In this video we will discuss implementing logout functionality for ASP.NET Web API.
To log out the user from the application all we have to do is remove the Access token from the client browser session storage. Here is what we want to do.
1. Include a Log Off button
2. When the Log Off button is clicked remove the access token from client browser session storage and redirect the user to the login page.
There are 2 ways for the user to Log Off
1. By closing the browser window. Since we are storing the access token in browser session storage, the access token will be lost when we close the browser window.
2. By clicking the “Log Off” button, which explicitly removes the access token from the browser session storage.
If you do not want to loose the access token, when the browser is closed store the access token in browser local storage instead of session storage. The way you store, retrieve and remove items from local storage is exactly the same as storing, retrieving and removing items from session storage, except that you use localStorage object instead of sessionStorage object.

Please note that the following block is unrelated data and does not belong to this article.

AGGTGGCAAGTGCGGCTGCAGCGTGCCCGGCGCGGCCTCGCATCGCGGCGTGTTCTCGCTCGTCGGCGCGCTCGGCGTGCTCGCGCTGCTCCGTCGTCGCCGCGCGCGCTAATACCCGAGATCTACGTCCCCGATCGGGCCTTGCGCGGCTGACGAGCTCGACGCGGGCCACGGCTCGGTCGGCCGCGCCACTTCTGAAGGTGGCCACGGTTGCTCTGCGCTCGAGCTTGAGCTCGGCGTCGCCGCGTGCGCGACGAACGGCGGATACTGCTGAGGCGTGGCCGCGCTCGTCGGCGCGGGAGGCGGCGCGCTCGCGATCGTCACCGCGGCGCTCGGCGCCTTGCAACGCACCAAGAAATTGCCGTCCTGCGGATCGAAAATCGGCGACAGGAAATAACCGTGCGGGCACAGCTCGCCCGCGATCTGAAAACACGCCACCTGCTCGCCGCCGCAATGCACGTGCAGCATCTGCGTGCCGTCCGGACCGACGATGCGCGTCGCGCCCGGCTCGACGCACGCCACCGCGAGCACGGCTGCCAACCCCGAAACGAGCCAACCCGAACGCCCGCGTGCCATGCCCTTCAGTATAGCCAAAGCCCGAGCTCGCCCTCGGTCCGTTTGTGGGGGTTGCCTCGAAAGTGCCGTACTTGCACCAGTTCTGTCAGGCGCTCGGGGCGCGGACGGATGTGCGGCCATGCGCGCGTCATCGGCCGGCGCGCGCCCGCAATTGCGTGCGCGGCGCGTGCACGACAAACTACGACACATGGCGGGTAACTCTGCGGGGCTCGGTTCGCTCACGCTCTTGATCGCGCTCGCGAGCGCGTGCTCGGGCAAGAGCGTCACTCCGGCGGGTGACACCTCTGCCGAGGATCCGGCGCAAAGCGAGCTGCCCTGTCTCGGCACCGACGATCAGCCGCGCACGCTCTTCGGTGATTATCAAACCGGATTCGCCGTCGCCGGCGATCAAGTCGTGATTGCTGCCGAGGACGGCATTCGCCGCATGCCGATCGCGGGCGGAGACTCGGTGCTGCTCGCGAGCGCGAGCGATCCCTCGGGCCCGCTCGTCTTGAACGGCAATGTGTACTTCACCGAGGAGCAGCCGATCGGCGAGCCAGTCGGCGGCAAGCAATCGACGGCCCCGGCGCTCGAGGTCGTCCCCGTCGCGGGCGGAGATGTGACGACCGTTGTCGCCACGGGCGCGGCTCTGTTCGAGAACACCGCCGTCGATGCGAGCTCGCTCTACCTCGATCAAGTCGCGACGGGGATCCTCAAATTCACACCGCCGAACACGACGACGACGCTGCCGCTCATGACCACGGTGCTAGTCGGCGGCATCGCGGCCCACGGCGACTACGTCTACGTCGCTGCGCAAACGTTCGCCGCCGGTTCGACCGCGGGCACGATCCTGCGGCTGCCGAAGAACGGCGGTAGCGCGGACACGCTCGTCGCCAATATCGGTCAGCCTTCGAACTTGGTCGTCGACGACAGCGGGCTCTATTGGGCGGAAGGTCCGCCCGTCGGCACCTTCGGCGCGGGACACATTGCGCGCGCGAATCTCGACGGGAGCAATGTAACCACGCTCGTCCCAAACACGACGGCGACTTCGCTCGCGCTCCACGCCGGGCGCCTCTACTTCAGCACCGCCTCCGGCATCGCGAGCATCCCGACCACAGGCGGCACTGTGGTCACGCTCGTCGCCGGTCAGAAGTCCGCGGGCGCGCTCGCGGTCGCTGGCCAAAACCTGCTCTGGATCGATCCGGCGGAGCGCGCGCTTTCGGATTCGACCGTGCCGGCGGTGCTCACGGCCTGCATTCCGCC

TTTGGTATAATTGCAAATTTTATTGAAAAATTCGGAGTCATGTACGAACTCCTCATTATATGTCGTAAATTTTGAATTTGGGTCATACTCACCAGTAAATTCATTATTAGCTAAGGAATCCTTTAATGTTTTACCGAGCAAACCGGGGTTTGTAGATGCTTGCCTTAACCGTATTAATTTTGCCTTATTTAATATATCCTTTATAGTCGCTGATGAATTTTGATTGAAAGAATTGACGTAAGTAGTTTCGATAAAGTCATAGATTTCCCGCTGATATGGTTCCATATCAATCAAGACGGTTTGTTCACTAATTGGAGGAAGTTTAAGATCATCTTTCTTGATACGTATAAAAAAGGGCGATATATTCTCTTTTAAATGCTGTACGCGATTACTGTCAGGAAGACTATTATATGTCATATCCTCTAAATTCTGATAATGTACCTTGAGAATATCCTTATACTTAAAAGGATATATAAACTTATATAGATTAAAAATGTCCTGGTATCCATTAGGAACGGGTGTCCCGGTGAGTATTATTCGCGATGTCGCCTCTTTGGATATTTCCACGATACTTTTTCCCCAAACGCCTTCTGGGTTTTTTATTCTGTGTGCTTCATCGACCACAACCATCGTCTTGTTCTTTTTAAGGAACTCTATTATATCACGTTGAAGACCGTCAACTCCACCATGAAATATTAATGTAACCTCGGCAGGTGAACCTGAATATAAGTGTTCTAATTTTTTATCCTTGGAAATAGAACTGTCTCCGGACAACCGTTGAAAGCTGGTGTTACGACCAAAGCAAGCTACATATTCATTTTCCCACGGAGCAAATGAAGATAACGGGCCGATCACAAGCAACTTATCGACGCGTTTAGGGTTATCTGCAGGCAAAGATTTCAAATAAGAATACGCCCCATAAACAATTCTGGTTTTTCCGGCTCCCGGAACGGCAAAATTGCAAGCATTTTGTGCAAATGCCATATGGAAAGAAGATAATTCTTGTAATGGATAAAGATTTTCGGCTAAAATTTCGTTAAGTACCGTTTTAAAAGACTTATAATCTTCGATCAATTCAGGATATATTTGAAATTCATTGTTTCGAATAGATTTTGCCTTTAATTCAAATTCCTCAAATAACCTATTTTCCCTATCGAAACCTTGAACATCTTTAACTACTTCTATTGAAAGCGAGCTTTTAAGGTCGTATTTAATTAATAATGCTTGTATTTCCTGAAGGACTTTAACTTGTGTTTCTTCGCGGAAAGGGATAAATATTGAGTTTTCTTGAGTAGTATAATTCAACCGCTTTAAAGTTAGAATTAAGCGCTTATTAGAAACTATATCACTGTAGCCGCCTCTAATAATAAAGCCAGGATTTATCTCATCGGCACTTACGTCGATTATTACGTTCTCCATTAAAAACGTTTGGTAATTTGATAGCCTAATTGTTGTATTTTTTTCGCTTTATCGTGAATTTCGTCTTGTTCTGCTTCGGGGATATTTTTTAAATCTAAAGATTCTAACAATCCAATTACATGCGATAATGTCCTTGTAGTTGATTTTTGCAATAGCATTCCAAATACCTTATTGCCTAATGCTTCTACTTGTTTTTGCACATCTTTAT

We are only deleting the access token on the client. We are not invalidating or deleting the access token from the server side. If someone can intercept the access token, will they not be able to use that access token and gain access to the system.
The straight answer to the question is YES. If someone is able to intercept the access token, they will be able to impersonate and gain access to the system. However, most of the systems that use access tokens, work over SSL (Secure Socket Layer), which inhibits intercepting access tokens.
Should we invalidate or delete access tokens from the server
No, there is no need to invalidate or delete access tokens from the server. Access token lives on the client, and it is enough if we remove it from the client. Another good practise is to set the expiry of the access token to as short time as practically possible depending on the nature of your application.
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